by Marcus Tullius Cicero
Selected, translated, and with an introduction by Philip Freeman
Marcus Cicero, Rome's greatest statesman and orator, was elected to the Roman Republic's highest office at a time when his beloved country was threatened by power-hungry politicians, dire economic troubles,
foreign turmoil, and political parties that refused to work together. Sound familiar? Cicero's letters, speeches, and other writings are filled with timeless wisdom and practical insight about how to solve these and other problems of leadership and politics.
How to Run a Country collects the best of these writings to provide an entertaining, common sense guide for modern leaders and citizens.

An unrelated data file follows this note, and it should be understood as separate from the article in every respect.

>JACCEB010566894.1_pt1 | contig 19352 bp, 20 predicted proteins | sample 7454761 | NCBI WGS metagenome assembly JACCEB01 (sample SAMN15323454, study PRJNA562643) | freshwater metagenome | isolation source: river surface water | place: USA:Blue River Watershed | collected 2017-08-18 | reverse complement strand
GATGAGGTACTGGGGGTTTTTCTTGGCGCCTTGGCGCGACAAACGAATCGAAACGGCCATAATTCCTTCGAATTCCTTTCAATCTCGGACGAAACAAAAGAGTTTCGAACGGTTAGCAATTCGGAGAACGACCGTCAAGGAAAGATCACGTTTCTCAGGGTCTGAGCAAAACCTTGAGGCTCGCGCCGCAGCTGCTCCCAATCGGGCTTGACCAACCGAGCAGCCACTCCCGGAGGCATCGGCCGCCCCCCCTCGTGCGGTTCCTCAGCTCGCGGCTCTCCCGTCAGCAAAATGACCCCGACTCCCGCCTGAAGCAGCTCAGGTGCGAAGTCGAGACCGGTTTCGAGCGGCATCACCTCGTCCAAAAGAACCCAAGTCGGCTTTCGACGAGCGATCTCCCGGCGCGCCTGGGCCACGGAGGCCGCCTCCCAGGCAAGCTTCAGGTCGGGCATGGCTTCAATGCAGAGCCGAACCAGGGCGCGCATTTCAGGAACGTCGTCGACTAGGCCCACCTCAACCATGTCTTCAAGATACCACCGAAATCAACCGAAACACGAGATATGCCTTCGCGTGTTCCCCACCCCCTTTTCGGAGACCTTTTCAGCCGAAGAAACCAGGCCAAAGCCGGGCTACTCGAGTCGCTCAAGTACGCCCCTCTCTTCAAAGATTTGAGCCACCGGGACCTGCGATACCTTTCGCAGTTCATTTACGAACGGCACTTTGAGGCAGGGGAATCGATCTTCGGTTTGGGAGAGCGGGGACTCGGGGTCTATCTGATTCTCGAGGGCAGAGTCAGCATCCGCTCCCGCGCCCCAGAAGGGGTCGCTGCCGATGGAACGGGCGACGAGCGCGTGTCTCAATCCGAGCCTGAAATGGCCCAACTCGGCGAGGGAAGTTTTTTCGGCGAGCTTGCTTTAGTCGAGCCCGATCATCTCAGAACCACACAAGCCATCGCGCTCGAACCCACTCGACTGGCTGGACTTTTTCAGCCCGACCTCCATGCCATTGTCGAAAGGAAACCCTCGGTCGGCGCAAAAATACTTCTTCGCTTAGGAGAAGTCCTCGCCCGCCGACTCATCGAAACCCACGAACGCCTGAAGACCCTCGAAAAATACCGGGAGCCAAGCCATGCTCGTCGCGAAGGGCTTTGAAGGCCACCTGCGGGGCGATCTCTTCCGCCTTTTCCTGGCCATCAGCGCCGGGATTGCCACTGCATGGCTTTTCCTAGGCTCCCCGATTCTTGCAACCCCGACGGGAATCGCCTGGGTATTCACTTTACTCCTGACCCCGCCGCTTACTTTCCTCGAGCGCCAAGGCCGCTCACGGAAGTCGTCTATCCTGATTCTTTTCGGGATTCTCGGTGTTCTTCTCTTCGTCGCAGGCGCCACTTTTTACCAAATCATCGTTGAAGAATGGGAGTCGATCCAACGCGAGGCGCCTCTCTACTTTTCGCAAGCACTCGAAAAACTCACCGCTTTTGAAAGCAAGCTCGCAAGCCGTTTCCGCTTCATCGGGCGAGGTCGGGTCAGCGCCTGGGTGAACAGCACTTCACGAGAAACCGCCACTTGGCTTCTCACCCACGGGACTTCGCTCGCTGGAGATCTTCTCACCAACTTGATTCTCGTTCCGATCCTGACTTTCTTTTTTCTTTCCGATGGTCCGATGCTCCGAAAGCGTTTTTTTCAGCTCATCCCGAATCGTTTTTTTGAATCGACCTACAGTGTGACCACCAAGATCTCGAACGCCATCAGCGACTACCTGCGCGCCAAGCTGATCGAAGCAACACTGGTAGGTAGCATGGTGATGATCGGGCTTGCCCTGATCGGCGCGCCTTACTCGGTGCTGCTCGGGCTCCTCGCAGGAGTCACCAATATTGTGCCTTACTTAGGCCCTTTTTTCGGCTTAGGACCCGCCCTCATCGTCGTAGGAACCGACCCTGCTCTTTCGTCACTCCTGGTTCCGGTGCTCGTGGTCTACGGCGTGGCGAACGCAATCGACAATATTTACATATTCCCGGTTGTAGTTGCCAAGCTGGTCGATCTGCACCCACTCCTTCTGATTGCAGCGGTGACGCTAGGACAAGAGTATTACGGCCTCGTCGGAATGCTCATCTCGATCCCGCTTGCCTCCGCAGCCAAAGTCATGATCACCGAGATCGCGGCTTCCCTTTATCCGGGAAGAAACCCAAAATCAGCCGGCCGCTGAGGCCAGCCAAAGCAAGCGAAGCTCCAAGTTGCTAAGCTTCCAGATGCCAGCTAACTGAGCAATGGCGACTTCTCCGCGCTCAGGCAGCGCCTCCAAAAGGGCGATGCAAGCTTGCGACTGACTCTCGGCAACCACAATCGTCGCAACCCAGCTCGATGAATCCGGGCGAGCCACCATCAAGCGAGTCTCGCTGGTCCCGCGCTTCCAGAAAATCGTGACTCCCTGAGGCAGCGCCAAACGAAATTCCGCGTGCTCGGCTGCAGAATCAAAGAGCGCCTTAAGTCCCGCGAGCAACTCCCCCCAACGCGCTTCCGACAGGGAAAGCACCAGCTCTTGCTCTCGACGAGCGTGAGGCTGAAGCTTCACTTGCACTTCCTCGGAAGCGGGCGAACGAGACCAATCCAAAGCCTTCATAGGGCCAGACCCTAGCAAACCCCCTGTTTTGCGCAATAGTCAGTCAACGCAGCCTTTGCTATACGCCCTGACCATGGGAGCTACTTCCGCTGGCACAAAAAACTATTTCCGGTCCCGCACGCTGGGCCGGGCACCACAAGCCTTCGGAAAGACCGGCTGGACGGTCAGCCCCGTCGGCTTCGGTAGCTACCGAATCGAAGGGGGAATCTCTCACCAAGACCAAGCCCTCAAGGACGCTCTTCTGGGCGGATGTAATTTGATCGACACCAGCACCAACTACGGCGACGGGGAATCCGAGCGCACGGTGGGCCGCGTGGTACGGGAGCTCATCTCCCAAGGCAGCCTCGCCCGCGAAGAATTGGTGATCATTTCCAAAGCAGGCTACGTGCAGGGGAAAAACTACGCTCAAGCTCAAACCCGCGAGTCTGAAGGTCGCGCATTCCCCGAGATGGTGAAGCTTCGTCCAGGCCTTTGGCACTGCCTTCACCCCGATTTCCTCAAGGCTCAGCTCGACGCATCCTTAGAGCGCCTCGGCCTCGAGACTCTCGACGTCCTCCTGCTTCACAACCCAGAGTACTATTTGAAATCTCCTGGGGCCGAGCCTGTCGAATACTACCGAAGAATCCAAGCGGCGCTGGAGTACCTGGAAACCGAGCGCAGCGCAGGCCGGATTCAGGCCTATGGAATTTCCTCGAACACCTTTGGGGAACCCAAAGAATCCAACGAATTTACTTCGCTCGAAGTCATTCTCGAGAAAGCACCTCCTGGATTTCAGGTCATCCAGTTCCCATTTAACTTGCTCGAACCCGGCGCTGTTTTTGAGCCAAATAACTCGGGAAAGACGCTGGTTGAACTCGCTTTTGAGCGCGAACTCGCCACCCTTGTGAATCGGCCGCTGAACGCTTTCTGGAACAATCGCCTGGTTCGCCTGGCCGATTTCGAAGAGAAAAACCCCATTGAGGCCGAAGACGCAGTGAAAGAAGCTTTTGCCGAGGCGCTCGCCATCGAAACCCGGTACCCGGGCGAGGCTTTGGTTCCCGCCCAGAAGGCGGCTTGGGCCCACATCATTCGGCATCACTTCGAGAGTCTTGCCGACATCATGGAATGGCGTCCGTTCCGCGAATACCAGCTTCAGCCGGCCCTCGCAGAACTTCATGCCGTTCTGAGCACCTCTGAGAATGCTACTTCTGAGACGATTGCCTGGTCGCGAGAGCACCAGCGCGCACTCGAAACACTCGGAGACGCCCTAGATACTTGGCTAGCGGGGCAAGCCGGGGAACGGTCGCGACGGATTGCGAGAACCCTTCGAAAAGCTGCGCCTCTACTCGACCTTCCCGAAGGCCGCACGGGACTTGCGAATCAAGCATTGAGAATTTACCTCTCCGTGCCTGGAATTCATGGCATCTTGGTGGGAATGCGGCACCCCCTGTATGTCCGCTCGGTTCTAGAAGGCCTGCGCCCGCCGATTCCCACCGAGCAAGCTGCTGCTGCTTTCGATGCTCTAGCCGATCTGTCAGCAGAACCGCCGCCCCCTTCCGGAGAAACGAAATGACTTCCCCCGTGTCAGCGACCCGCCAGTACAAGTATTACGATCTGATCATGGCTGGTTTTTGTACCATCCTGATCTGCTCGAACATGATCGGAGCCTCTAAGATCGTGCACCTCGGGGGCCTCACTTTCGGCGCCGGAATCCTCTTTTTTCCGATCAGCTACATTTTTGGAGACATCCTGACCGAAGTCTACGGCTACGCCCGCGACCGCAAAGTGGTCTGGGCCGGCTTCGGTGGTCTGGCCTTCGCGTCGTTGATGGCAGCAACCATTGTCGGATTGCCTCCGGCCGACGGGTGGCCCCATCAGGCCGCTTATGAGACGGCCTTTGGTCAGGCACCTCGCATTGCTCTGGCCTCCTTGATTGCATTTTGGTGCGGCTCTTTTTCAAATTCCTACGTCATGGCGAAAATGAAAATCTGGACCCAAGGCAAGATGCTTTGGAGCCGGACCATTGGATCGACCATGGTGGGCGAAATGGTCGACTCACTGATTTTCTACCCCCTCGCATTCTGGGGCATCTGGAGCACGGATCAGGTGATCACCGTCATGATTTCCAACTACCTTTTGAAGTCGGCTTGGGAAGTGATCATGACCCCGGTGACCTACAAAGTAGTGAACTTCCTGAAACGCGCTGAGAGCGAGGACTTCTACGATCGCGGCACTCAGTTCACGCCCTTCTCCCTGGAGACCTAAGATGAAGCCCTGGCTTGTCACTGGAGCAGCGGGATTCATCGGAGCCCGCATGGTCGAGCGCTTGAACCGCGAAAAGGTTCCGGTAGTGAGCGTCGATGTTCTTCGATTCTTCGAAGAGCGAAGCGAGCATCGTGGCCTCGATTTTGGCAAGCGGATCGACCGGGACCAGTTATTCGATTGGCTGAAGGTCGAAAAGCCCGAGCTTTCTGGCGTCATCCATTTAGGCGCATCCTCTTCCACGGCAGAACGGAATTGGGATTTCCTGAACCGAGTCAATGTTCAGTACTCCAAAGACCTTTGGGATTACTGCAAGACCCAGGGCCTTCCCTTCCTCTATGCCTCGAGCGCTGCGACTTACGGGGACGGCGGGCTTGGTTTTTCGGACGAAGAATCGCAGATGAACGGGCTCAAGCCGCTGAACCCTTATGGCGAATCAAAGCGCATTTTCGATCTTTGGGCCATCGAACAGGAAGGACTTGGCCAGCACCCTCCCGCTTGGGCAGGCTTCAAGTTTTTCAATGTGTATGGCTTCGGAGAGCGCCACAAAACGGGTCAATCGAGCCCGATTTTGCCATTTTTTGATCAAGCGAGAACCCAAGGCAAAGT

This brief book, a sequel to How to Win an Election, gathers Cicero's most perceptive thoughts on topics such as leadership, corruption, the balance of power, taxes, war, immigration and the importance of compromise.
These writings have influenced great leaders - including America's Founding Fathers - for two thousand years, and they are just as instructive today as when they were first written.
Organized by topic and featuring lively new translations, the book also includes an introduction, headnotes, a glossary, and suggestions for further reading. The result is an enlightening introduction to some of the most enduring political wisdom of all time.